177. 177. Lexical chains for text summarisation • Telepattan system: Bembrahim and Ahmad (1995) • two sentences are linked if the words are related by repetition, synonymy, class/superclass, paraphrase • sentences which have a number of links above a threshold form a bond • on the basis of bonds a sentence has to previous and following sentences it is possible to classify them as start topic, end topic and mid topic • sentences are extracted on the basis of open-continue-end topic • Barzilay and Elhadad (1997) implemented a more refined version of the algorithm which includes ambiguity resolution
  178. 178. Using coreferential chains for text summarisation • method presented in (Azzam, Humphreys, Gaizauskas, 1999) • the underlying idea is that it is possible to capture the most important topic of a document by using a principal coreferential chain • The LaSIE system was used to produce the coreferential chains extended with a focus-based algorithm for resolution of pronominal anaphora
  179. 179. Coreference chain selection The summarisation module implements several selection criteria: • Length of chain: prefers a chain which contains most entires which represents the most mentioned instance in a text • Spread of the chain: the distance between the earliest and the latest entry in each chain • Start of Chain: the chain which starts in the title or in the first paragraph of the text (this criteria could be very useful for some genres such as newswire)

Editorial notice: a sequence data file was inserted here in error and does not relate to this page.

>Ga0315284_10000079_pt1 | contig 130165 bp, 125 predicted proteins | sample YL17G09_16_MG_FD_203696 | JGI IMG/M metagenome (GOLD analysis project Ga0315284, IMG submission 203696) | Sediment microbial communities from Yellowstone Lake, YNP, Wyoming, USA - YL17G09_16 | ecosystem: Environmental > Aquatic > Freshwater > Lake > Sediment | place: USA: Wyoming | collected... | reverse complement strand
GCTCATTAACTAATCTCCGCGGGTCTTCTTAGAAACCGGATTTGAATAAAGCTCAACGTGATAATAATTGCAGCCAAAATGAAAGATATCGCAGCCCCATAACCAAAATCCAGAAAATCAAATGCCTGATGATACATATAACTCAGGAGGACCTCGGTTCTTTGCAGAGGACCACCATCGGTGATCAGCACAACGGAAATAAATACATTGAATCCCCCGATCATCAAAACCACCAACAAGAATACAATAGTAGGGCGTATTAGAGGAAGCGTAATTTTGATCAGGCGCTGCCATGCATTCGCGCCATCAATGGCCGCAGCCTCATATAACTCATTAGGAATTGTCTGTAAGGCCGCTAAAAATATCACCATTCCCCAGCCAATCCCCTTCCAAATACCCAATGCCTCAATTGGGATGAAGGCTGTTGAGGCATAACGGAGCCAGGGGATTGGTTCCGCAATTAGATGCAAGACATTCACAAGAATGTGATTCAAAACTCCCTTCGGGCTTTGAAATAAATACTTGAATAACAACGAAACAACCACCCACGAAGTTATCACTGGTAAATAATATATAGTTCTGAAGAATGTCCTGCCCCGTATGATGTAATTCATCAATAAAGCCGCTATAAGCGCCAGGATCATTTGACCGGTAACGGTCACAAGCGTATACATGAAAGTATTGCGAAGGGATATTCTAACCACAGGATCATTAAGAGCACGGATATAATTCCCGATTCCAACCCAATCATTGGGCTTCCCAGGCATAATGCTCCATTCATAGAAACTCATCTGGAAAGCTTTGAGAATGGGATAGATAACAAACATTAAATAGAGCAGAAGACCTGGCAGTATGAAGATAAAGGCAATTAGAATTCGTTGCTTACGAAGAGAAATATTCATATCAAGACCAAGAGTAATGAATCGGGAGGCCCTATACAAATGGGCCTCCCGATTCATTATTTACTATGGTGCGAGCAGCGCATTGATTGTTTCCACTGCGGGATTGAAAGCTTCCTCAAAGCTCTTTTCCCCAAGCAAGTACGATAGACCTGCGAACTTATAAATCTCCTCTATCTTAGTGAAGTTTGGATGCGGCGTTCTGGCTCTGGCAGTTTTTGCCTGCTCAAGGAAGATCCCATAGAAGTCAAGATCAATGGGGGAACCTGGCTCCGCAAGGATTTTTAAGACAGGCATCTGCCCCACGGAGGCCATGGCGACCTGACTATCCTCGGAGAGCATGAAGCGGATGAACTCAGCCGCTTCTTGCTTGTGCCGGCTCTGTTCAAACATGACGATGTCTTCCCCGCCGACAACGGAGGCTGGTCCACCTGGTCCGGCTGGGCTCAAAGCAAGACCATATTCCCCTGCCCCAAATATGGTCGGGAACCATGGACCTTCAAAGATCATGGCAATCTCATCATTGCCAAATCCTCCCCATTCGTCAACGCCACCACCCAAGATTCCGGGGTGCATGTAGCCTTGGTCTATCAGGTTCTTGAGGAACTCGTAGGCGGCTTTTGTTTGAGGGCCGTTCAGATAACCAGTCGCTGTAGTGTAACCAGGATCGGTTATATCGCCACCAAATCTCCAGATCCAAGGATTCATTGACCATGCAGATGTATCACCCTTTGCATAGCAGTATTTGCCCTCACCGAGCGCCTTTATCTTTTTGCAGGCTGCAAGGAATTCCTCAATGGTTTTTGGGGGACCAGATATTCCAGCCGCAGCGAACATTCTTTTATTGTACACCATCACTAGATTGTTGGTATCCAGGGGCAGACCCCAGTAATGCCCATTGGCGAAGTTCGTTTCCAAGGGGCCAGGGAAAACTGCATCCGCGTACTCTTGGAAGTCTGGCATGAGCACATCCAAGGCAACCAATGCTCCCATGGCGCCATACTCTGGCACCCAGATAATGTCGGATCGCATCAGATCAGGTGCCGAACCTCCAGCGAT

180. 180. Summarisation methods which use rhetorical structure of texts • it is based on the Rhetorical Structure Theory (RST) (Mann and Thompson, 1988) • according to this theory text is organised in non-overlapping spans which are linked by rhetorical relations and can be organised in a tree structure • there are two types of spans: nuclei and satellites • a nucleus can be understood without satellites, but not the other way around • satellites can be removed in order to obtain a summary • the most difficult part is to build the rhetorical structure of a text • Ono, Sumita and Miike (1994), Marcu (1997) and Corston-Oliver (1998) present summarisation methods which use the rhetorical structure of the text
  181. 181. from (Marcu, 2000)
  182. 182. Summarisation using argumentative zoning • Teufel and Moens (2002) exploit the structure of scientific documents in order to produce summaries • the summarisation process is split into two parts 1 identification of important sentences using an approach similar to the one proposed by Kupiec, Pederson, and Chen (1995) 2 recognition of the rhetorical roles of the extracted sentences • for rhetorical roles the following classes are used: Aim, Textual, Own, Background, Contrast, Basis, Other
  183. 183. Knowledge-rich methods